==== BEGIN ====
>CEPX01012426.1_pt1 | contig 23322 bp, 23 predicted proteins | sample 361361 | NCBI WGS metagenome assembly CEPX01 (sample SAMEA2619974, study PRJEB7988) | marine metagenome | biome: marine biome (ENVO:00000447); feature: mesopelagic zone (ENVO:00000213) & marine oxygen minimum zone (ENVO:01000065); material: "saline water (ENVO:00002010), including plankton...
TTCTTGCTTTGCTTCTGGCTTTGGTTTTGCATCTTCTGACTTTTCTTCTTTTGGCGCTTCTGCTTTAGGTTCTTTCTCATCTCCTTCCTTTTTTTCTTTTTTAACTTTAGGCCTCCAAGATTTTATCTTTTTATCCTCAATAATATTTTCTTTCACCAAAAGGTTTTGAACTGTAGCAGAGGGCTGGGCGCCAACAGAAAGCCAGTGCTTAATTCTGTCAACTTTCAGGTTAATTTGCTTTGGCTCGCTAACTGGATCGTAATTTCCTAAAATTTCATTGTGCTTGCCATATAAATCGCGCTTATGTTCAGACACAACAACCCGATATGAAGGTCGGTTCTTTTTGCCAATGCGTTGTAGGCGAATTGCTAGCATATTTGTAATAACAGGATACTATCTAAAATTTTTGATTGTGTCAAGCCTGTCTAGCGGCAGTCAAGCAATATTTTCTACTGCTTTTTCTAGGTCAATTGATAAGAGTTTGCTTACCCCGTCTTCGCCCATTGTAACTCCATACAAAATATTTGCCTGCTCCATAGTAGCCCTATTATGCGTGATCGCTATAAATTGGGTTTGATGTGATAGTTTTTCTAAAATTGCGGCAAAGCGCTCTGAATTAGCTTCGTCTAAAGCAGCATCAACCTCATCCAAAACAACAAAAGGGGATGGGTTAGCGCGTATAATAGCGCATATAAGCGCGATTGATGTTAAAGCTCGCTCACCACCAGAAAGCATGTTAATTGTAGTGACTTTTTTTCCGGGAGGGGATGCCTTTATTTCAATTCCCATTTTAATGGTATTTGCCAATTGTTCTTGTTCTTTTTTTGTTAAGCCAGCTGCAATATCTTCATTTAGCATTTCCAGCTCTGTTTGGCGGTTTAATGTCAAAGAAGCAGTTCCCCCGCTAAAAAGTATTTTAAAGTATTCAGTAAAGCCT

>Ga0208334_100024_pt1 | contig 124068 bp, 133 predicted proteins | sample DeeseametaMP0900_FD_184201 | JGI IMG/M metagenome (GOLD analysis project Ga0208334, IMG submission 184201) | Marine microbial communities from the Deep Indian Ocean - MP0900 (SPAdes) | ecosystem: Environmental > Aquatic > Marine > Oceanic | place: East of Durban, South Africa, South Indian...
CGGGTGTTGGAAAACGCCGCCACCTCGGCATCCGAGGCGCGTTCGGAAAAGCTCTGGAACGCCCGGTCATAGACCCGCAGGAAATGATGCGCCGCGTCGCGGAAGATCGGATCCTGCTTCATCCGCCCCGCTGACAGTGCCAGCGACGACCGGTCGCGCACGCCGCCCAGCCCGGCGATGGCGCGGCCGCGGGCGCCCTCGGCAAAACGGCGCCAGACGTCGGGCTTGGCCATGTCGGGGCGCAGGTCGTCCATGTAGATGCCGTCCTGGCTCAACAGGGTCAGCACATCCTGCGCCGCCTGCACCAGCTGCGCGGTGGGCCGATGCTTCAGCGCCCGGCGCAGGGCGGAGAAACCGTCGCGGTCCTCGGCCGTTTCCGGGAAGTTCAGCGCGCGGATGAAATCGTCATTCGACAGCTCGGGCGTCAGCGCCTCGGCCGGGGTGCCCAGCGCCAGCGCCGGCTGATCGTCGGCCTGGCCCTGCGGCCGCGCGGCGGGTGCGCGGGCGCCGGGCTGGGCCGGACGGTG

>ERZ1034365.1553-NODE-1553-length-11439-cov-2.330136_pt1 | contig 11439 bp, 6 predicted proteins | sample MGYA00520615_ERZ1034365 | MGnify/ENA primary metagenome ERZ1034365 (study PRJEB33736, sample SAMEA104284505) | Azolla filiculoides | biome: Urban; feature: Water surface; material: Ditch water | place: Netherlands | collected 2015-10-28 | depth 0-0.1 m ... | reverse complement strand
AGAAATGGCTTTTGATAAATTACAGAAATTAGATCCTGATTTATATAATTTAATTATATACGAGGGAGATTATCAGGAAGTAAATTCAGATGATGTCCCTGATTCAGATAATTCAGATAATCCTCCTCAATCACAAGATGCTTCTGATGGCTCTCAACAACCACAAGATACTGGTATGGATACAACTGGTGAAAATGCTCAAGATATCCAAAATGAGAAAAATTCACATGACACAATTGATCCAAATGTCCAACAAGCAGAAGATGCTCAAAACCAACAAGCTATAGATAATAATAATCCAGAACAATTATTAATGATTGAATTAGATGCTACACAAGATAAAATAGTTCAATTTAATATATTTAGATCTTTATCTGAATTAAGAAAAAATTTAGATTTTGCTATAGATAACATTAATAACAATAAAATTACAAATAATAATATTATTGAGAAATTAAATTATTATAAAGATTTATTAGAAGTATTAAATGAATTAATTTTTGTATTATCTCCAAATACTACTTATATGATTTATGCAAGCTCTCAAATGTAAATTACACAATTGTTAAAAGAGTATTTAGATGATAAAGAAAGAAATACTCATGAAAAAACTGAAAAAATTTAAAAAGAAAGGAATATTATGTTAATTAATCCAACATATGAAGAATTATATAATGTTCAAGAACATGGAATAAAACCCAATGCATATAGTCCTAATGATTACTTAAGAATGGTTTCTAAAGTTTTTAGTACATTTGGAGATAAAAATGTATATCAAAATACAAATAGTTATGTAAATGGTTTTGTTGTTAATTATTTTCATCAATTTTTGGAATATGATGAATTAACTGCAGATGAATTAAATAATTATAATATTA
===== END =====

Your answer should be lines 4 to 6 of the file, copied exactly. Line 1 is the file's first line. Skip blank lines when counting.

CGGGTGTTGGAAAACGCCGCCACCTCGGCATCCGAGGCGCGTTCGGAAAAGCTCTGGAACGCCCGGTCATAGACCCGCAGGAAATGATGCGCCGCGTCGCGGAAGATCGGATCCTGCTTCATCCGCCCCGCTGACAGTGCCAGCGACGACCGGTCGCGCACGCCGCCCAGCCCGGCGATGGCGCGGCCGCGGGCGCCCTCGGCAAAACGGCGCCAGACGTCGGGCTTGGCCATGTCGGGGCGCAGGTCGTCCATGTAGATGCCGTCCTGGCTCAACAGGGTCAGCACATCCTGCGCCGCCTGCACCAGCTGCGCGGTGGGCCGATGCTTCAGCGCCCGGCGCAGGGCGGAGAAACCGTCGCGGTCCTCGGCCGTTTCCGGGAAGTTCAGCGCGCGGATGAAATCGTCATTCGACAGCTCGGGCGTCAGCGCCTCGGCCGGGGTGCCCAGCGCCAGCGCCGGCTGATCGTCGGCCTGGCCCTGCGGCCGCGCGGCGGGTGCGCGGGCGCCGGGCTGGGCCGGACGGTG

>ERZ1034365.1553-NODE-1553-length-11439-cov-2.330136_pt1 | contig 11439 bp, 6 predicted proteins | sample MGYA00520615_ERZ1034365 | MGnify/ENA primary metagenome ERZ1034365 (study PRJEB33736, sample SAMEA104284505) | Azolla filiculoides | biome: Urban; feature: Water surface; material: Ditch water | place: Netherlands | collected 2015-10-28 | depth 0-0.1 m ... | reverse complement strand
AGAAATGGCTTTTGATAAATTACAGAAATTAGATCCTGATTTATATAATTTAATTATATACGAGGGAGATTATCAGGAAGTAAATTCAGATGATGTCCCTGATTCAGATAATTCAGATAATCCTCCTCAATCACAAGATGCTTCTGATGGCTCTCAACAACCACAAGATACTGGTATGGATACAACTGGTGAAAATGCTCAAGATATCCAAAATGAGAAAAATTCACATGACACAATTGATCCAAATGTCCAACAAGCAGAAGATGCTCAAAACCAACAAGCTATAGATAATAATAATCCAGAACAATTATTAATGATTGAATTAGATGCTACACAAGATAAAATAGTTCAATTTAATATATTTAGATCTTTATCTGAATTAAGAAAAAATTTAGATTTTGCTATAGATAACATTAATAACAATAAAATTACAAATAATAATATTATTGAGAAATTAAATTATTATAAAGATTTATTAGAAGTATTAAATGAATTAATTTTTGTATTATCTCCAAATACTACTTATATGATTTATGCAAGCTCTCAAATGTAAATTACACAATTGTTAAAAGAGTATTTAGATGATAAAGAAAGAAATACTCATGAAAAAACTGAAAAAATTTAAAAAGAAAGGAATATTATGTTAATTAATCCAACATATGAAGAATTATATAATGTTCAAGAACATGGAATAAAACCCAATGCATATAGTCCTAATGATTACTTAAGAATGGTTTCTAAAGTTTTTAGTACATTTGGAGATAAAAATGTATATCAAAATACAAATAGTTATGTAAATGGTTTTGTTGTTAATTATTTTCATCAATTTTTGGAATATGATGAATTAACTGCAGATGAATTAAATAATTATAATATTA